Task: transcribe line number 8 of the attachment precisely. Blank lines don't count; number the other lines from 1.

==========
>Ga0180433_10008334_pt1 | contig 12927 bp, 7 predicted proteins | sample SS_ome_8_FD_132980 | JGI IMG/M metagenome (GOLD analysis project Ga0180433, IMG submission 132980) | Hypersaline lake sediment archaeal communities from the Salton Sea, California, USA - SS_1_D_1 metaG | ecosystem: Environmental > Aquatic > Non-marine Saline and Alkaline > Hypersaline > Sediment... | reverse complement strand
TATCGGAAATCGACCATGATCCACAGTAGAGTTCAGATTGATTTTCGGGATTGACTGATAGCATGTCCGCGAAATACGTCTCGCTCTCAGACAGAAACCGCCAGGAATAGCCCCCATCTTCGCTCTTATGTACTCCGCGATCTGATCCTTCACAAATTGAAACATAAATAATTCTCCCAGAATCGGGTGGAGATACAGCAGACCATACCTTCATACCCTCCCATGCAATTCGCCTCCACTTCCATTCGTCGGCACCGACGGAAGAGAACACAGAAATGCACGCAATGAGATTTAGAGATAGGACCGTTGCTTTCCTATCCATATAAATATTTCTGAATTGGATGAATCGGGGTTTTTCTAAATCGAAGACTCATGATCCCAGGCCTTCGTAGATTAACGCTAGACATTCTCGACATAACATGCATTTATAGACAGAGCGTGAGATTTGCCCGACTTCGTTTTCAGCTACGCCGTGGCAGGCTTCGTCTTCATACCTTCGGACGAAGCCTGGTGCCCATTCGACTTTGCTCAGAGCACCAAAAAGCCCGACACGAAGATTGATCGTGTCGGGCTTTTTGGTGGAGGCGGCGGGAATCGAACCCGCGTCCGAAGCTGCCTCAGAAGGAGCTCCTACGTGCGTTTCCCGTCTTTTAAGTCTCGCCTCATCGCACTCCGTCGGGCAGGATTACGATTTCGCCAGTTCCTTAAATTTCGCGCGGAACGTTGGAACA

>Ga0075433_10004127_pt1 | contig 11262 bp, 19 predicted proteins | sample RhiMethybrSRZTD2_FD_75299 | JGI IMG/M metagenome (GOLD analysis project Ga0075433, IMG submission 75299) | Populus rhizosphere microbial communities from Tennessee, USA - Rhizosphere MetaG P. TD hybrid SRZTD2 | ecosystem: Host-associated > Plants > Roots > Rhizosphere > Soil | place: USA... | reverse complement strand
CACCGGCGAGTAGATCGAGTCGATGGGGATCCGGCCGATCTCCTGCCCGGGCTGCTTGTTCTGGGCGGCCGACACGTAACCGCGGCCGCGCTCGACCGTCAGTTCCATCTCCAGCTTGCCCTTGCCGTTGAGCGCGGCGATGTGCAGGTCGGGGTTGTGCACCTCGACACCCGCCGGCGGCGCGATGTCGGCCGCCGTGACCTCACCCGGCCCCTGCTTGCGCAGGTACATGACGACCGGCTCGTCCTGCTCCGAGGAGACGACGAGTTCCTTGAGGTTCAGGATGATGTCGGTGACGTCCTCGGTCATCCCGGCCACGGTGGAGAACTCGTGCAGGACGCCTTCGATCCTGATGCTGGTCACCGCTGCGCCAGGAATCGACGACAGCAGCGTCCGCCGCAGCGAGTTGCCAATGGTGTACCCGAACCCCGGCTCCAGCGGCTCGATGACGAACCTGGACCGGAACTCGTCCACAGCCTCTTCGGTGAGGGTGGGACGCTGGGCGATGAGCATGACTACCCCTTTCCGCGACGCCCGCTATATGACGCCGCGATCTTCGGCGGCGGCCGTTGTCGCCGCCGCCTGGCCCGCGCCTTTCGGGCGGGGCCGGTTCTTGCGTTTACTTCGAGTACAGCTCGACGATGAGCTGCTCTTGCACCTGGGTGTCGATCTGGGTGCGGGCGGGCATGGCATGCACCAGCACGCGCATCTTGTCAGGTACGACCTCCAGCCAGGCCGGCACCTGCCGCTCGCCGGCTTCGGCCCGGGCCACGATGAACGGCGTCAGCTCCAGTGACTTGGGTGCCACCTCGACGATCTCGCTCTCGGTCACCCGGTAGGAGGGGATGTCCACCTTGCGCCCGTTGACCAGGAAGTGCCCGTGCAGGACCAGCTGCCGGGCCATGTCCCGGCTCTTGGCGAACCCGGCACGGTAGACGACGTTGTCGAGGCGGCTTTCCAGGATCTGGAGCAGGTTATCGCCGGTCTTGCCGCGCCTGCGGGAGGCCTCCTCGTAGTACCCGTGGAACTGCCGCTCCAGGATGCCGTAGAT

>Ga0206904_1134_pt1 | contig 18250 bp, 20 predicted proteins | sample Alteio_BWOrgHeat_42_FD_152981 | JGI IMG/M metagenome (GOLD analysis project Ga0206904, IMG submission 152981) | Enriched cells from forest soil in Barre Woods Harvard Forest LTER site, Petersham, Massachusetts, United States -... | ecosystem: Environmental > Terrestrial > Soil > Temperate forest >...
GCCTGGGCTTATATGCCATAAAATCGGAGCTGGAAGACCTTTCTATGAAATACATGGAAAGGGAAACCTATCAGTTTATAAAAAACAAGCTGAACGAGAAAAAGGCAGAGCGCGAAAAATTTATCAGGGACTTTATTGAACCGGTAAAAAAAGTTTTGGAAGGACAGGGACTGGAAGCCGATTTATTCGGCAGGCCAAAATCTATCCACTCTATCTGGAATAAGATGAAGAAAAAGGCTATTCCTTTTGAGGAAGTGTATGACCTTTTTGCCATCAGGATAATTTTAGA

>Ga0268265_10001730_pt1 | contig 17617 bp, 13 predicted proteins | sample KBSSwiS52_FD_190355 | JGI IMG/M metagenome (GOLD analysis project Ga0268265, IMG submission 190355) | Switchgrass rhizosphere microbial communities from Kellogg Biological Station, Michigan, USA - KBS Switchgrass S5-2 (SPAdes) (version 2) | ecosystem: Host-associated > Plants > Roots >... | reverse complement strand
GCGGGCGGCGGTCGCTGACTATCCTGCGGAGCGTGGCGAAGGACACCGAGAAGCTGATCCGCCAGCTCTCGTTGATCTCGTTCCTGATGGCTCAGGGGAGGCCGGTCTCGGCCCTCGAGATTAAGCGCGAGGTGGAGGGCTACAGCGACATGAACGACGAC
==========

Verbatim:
GCGGGCGGCGGTCGCTGACTATCCTGCGGAGCGTGGCGAAGGACACCGAGAAGCTGATCCGCCAGCTCTCGTTGATCTCGTTCCTGATGGCTCAGGGGAGGCCGGTCTCGGCCCTCGAGATTAAGCGCGAGGTGGAGGGCTACAGCGACATGAACGACGAC